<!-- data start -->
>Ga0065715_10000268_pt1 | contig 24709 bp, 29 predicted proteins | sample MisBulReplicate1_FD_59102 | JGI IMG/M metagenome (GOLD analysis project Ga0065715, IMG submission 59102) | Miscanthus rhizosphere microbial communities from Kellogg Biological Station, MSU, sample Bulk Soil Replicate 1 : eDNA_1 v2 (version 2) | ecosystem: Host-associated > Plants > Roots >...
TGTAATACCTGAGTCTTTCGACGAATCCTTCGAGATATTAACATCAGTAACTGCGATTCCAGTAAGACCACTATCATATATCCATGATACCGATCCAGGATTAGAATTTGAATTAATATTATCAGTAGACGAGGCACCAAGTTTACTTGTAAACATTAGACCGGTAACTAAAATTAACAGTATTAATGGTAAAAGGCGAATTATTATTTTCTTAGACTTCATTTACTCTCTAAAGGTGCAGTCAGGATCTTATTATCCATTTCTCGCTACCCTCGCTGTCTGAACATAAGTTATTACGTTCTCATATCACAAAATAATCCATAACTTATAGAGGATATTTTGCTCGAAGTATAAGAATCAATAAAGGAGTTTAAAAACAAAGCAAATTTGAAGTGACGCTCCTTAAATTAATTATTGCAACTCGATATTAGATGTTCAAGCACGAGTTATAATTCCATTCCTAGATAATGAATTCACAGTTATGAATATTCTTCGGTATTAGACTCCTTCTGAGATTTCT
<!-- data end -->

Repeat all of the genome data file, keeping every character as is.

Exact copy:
>Ga0065715_10000268_pt1 | contig 24709 bp, 29 predicted proteins | sample MisBulReplicate1_FD_59102 | JGI IMG/M metagenome (GOLD analysis project Ga0065715, IMG submission 59102) | Miscanthus rhizosphere microbial communities from Kellogg Biological Station, MSU, sample Bulk Soil Replicate 1 : eDNA_1 v2 (version 2) | ecosystem: Host-associated > Plants > Roots >...
TGTAATACCTGAGTCTTTCGACGAATCCTTCGAGATATTAACATCAGTAACTGCGATTCCAGTAAGACCACTATCATATATCCATGATACCGATCCAGGATTAGAATTTGAATTAATATTATCAGTAGACGAGGCACCAAGTTTACTTGTAAACATTAGACCGGTAACTAAAATTAACAGTATTAATGGTAAAAGGCGAATTATTATTTTCTTAGACTTCATTTACTCTCTAAAGGTGCAGTCAGGATCTTATTATCCATTTCTCGCTACCCTCGCTGTCTGAACATAAGTTATTACGTTCTCATATCACAAAATAATCCATAACTTATAGAGGATATTTTGCTCGAAGTATAAGAATCAATAAAGGAGTTTAAAAACAAAGCAAATTTGAAGTGACGCTCCTTAAATTAATTATTGCAACTCGATATTAGATGTTCAAGCACGAGTTATAATTCCATTCCTAGATAATGAATTCACAGTTATGAATATTCTTCGGTATTAGACTCCTTCTGAGATTTCT